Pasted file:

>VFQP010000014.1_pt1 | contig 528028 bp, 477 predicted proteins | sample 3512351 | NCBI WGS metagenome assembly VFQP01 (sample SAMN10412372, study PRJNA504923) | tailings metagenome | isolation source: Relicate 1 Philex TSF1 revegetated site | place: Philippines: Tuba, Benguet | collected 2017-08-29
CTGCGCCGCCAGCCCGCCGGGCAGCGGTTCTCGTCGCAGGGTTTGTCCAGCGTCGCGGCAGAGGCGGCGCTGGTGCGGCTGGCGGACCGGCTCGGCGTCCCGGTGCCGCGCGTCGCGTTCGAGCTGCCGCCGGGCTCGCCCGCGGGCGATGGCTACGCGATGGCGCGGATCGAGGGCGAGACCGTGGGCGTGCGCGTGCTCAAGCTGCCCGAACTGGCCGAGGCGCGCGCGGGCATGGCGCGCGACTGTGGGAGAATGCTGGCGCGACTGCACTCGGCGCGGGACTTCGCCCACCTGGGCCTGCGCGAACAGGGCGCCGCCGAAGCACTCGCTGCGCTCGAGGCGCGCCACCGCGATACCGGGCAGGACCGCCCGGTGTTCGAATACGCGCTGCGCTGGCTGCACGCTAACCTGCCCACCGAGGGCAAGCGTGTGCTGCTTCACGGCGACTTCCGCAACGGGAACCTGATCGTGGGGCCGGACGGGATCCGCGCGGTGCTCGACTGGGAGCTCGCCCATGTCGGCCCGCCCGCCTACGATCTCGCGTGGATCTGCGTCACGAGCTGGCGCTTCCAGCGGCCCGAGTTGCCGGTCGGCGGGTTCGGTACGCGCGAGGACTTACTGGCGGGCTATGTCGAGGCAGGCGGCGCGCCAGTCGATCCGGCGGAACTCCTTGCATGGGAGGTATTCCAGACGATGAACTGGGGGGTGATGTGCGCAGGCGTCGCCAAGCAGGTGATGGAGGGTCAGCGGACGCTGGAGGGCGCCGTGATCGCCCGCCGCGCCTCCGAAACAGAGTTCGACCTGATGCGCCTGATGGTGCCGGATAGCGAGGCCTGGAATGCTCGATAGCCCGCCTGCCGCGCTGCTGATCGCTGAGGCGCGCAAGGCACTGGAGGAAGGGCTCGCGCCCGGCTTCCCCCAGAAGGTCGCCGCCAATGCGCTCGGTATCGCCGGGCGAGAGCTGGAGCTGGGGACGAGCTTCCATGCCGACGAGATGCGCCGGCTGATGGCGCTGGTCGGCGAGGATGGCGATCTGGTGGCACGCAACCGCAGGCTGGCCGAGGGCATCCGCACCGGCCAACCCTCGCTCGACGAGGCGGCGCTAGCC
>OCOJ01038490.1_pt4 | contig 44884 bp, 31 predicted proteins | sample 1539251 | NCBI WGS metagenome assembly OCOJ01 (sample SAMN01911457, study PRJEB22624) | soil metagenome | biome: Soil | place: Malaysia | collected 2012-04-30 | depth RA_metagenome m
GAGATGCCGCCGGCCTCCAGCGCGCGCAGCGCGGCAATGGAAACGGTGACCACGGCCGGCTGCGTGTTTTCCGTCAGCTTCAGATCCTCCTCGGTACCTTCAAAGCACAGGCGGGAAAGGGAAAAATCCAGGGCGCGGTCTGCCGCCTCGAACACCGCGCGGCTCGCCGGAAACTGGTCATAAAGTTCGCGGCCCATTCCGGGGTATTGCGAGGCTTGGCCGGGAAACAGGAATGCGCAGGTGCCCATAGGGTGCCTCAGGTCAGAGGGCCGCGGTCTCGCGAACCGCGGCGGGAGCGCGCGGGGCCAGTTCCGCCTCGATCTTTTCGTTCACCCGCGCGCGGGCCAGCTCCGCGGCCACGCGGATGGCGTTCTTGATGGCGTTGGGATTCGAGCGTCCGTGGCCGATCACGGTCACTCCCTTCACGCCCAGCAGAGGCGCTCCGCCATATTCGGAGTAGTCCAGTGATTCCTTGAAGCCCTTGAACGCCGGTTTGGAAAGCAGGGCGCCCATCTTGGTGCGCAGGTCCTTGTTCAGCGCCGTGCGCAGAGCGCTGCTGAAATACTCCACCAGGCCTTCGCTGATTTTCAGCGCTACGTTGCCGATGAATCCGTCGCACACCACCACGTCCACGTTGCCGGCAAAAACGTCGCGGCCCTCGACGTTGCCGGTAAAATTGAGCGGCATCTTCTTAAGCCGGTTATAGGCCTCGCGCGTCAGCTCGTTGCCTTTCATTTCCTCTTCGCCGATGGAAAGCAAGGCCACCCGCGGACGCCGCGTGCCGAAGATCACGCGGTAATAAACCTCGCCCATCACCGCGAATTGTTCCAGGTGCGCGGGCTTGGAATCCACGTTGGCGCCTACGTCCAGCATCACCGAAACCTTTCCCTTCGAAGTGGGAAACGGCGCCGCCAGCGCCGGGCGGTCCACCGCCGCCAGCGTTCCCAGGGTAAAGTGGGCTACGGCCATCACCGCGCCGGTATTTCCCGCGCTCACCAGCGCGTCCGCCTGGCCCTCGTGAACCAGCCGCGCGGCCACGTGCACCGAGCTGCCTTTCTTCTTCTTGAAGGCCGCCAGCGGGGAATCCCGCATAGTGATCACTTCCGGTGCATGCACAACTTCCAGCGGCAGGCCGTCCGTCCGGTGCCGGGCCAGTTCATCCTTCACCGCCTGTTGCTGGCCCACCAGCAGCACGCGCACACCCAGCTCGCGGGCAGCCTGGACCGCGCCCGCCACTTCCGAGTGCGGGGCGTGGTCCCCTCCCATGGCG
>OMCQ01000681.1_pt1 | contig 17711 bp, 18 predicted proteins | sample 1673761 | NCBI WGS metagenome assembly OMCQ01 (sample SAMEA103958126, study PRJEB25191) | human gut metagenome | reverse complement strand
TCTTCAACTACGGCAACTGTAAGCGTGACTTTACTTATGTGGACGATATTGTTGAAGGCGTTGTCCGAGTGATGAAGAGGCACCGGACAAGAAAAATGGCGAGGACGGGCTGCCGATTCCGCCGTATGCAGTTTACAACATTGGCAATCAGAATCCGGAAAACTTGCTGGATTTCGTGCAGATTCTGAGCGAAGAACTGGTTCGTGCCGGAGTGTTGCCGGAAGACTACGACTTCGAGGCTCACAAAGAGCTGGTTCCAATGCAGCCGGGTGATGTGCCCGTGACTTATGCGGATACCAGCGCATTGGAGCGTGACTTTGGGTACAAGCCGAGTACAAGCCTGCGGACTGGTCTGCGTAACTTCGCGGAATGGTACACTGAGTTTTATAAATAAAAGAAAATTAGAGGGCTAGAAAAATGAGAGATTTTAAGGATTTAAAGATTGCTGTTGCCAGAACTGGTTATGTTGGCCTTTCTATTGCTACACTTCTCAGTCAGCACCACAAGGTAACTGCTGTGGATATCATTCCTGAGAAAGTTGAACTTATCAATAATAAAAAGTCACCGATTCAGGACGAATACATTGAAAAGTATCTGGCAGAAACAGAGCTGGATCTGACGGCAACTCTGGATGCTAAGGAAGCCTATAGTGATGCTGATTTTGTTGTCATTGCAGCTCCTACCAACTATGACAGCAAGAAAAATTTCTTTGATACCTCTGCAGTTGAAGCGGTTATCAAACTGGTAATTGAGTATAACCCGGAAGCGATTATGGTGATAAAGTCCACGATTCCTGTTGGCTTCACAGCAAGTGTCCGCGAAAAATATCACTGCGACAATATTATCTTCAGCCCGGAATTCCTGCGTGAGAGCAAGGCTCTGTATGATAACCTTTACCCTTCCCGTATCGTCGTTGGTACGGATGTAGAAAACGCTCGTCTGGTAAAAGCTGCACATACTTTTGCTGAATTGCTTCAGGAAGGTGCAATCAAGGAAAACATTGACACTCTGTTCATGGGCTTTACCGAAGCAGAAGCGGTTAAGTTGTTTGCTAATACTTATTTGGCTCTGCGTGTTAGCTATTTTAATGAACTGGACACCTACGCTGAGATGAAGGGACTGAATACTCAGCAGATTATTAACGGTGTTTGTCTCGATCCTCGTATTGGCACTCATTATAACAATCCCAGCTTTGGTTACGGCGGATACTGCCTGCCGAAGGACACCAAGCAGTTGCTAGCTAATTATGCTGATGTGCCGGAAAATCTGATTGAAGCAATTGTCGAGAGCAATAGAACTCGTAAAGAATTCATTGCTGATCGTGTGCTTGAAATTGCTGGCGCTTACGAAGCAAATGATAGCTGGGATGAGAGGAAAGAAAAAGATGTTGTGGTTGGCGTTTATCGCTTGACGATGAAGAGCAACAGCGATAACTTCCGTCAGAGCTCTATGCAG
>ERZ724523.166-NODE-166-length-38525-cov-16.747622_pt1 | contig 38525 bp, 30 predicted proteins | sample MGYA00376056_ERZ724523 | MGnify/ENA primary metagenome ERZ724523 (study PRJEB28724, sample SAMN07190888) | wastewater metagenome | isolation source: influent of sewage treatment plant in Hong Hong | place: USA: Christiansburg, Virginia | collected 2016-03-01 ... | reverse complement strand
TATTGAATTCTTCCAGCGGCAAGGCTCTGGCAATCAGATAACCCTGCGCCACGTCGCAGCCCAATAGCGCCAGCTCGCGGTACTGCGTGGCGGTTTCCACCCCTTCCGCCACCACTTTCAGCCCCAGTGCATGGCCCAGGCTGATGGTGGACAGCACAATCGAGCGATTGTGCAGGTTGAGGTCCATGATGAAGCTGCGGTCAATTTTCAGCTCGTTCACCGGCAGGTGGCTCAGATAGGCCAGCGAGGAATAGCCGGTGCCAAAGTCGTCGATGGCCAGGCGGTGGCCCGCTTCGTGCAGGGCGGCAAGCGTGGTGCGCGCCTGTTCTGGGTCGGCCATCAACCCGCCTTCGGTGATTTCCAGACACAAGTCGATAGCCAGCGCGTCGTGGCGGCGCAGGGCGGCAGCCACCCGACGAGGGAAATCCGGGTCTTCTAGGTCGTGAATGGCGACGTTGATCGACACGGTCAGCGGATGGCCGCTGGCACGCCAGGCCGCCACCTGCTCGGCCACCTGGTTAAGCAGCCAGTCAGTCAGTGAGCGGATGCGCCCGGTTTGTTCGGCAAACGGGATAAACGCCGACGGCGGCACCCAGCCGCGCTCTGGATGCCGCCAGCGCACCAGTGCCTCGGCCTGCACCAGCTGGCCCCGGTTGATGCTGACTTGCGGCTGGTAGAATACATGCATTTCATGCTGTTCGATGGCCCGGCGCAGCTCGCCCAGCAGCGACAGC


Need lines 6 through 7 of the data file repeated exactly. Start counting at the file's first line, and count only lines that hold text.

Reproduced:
TCTTCAACTACGGCAACTGTAAGCGTGACTTTACTTATGTGGACGATATTGTTGAAGGCGTTGTCCGAGTGATGAAGAGGCACCGGACAAGAAAAATGGCGAGGACGGGCTGCCGATTCCGCCGTATGCAGTTTACAACATTGGCAATCAGAATCCGGAAAACTTGCTGGATTTCGTGCAGATTCTGAGCGAAGAACTGGTTCGTGCCGGAGTGTTGCCGGAAGACTACGACTTCGAGGCTCACAAAGAGCTGGTTCCAATGCAGCCGGGTGATGTGCCCGTGACTTATGCGGATACCAGCGCATTGGAGCGTGACTTTGGGTACAAGCCGAGTACAAGCCTGCGGACTGGTCTGCGTAACTTCGCGGAATGGTACACTGAGTTTTATAAATAAAAGAAAATTAGAGGGCTAGAAAAATGAGAGATTTTAAGGATTTAAAGATTGCTGTTGCCAGAACTGGTTATGTTGGCCTTTCTATTGCTACACTTCTCAGTCAGCACCACAAGGTAACTGCTGTGGATATCATTCCTGAGAAAGTTGAACTTATCAATAATAAAAAGTCACCGATTCAGGACGAATACATTGAAAAGTATCTGGCAGAAACAGAGCTGGATCTGACGGCAACTCTGGATGCTAAGGAAGCCTATAGTGATGCTGATTTTGTTGTCATTGCAGCTCCTACCAACTATGACAGCAAGAAAAATTTCTTTGATACCTCTGCAGTTGAAGCGGTTATCAAACTGGTAATTGAGTATAACCCGGAAGCGATTATGGTGATAAAGTCCACGATTCCTGTTGGCTTCACAGCAAGTGTCCGCGAAAAATATCACTGCGACAATATTATCTTCAGCCCGGAATTCCTGCGTGAGAGCAAGGCTCTGTATGATAACCTTTACCCTTCCCGTATCGTCGTTGGTACGGATGTAGAAAACGCTCGTCTGGTAAAAGCTGCACATACTTTTGCTGAATTGCTTCAGGAAGGTGCAATCAAGGAAAACATTGACACTCTGTTCATGGGCTTTACCGAAGCAGAAGCGGTTAAGTTGTTTGCTAATACTTATTTGGCTCTGCGTGTTAGCTATTTTAATGAACTGGACACCTACGCTGAGATGAAGGGACTGAATACTCAGCAGATTATTAACGGTGTTTGTCTCGATCCTCGTATTGGCACTCATTATAACAATCCCAGCTTTGGTTACGGCGGATACTGCCTGCCGAAGGACACCAAGCAGTTGCTAGCTAATTATGCTGATGTGCCGGAAAATCTGATTGAAGCAATTGTCGAGAGCAATAGAACTCGTAAAGAATTCATTGCTGATCGTGTGCTTGAAATTGCTGGCGCTTACGAAGCAAATGATAGCTGGGATGAGAGGAAAGAAAAAGATGTTGTGGTTGGCGTTTATCGCTTGACGATGAAGAGCAACAGCGATAACTTCCGTCAGAGCTCTATGCAG
>ERZ724523.166-NODE-166-length-38525-cov-16.747622_pt1 | contig 38525 bp, 30 predicted proteins | sample MGYA00376056_ERZ724523 | MGnify/ENA primary metagenome ERZ724523 (study PRJEB28724, sample SAMN07190888) | wastewater metagenome | isolation source: influent of sewage treatment plant in Hong Hong | place: USA: Christiansburg, Virginia | collected 2016-03-01 ... | reverse complement strand